The big problem for electoral fraud is unlimited postal voting. The pass was sold on this one in the 1980’s when the Conservative Government allowed ex pats to go on any UK electoral register they could claim a link with. Not rocket sceince to deduce a very strong base of conservative support among this group. Some really dodgy people appeared on registers in Sarf London.

by scarpia January 14th, 2010 at 6:40 pm

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4 Responses to “I Think They Do Protest Too Much”

  1. ken from glos says:

    If they insist on a next day count then every candidate should appoint a representive to help guard the locked room together with a rep from the council.Its the only way.

    No idea what the answer is for postal vote fraud.

  2. Anonymous says:

    Bang on. Great post. But how can the issue get sufficient traction? No one is interested. Unless you can get a Panorama or Dispatches to investigate, it’s going to continue.

  3. Dave Battler says:

    You’ve either not read the whole article, or not understood it or misrepresented it. Did you read both pages? It would be sensible to delete the slur against officers as the ‘vile’ comment came from a councillor.
    http://www.journallive.co.uk/north-east-news/todays-news/2010/01/13/nick-brown-raises-election-fraud-fears-61634-25586990/2/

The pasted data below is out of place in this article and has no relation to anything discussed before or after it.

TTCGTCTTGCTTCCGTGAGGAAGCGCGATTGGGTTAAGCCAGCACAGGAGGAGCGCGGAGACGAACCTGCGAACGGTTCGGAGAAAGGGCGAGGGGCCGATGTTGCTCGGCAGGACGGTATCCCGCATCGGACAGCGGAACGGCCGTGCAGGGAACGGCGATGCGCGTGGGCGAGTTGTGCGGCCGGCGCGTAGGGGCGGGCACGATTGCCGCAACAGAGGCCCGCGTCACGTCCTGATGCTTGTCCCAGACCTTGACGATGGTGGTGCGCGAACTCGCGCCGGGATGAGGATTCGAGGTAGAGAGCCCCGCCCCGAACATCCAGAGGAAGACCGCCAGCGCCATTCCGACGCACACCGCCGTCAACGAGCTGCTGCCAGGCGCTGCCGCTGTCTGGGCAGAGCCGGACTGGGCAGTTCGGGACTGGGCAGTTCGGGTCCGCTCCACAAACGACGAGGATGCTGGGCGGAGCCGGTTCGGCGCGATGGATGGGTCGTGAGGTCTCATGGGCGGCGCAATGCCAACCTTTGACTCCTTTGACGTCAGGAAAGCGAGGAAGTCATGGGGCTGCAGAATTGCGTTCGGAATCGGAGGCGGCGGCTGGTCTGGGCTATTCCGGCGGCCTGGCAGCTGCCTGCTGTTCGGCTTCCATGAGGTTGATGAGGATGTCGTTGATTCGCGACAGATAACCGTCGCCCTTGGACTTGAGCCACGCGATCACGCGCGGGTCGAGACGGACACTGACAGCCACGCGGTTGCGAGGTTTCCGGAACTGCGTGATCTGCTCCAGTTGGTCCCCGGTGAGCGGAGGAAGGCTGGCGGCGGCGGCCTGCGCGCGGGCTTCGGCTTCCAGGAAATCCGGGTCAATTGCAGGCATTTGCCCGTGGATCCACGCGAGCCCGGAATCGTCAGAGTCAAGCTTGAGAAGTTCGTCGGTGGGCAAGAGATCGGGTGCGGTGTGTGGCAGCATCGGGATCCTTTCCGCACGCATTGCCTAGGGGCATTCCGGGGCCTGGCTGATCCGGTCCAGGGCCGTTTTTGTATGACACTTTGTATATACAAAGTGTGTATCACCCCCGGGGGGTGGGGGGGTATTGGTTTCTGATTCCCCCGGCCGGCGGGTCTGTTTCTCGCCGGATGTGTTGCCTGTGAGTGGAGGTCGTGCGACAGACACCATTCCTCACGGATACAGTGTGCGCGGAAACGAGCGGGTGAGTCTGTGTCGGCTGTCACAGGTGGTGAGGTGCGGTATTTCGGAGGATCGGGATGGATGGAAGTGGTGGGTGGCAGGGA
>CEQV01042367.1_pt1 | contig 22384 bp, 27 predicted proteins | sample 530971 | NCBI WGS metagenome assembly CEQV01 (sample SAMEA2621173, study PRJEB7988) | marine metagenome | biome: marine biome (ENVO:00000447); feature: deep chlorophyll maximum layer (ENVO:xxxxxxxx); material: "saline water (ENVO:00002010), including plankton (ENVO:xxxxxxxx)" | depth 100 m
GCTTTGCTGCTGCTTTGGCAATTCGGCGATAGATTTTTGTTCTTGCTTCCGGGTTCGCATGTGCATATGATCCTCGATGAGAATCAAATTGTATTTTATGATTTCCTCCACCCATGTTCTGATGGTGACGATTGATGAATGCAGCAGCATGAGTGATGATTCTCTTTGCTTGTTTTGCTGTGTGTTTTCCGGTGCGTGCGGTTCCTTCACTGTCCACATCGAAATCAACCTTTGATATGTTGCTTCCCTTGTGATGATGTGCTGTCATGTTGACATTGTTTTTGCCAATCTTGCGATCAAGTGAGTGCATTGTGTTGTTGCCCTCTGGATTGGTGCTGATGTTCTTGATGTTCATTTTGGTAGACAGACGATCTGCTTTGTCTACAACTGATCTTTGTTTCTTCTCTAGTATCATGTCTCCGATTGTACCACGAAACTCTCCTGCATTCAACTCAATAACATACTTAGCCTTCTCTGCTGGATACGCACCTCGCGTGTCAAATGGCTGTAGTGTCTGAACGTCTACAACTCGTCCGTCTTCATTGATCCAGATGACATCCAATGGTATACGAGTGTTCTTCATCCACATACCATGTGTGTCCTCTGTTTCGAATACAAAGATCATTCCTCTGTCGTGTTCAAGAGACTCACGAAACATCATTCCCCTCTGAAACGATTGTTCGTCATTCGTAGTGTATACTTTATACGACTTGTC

4. tapestry says:

    No Dave Battler, I will not withdraw my comments.

    The Authorities have to carry out a Risk Assessment as to whether to count on the day, or the next day.

    One risk not being taken into account is the possibility that storing ballot boxes exposes the vote to interference through ballot box stuffing, while an immediate count is safer as regards the integrity of the poll.

    If people believe this to be the case, and results can be shown to be suspect, whether the suspicion is right or wrong, this could even result in reprisals being taken.

    The Authorities have an overriding duty to not only carry out the ballot correctly, but also to make sure that there is not a hint of suspicion as to ballot box tampering or other fraud.

    Under Labour many people are convinced that electoral fraud is happening. We’ve already heard of the judge in Birmingham declaring that our systems would disgrace a banana republic.

    If the integrity of the ballot is either lost,or believed to be lost, there would be nothing more serious or dangerous to the keeping of the peace in this country.

    In politics,people sublimate their aggression to a democratic system. Once that system is no longer believed in, the risk of political violence can only increase.

    Why councils are failing to discover this danger in their risk assessments defeats me.

    If I am wrong in any detail, I apologise, but in the seriousness of what I am saying, I make no retraction. This is the bottom line of democracy. If it is allowed to be toyed with by this Labour government to the point that elections are believed fraudulent, violence will be inevitable.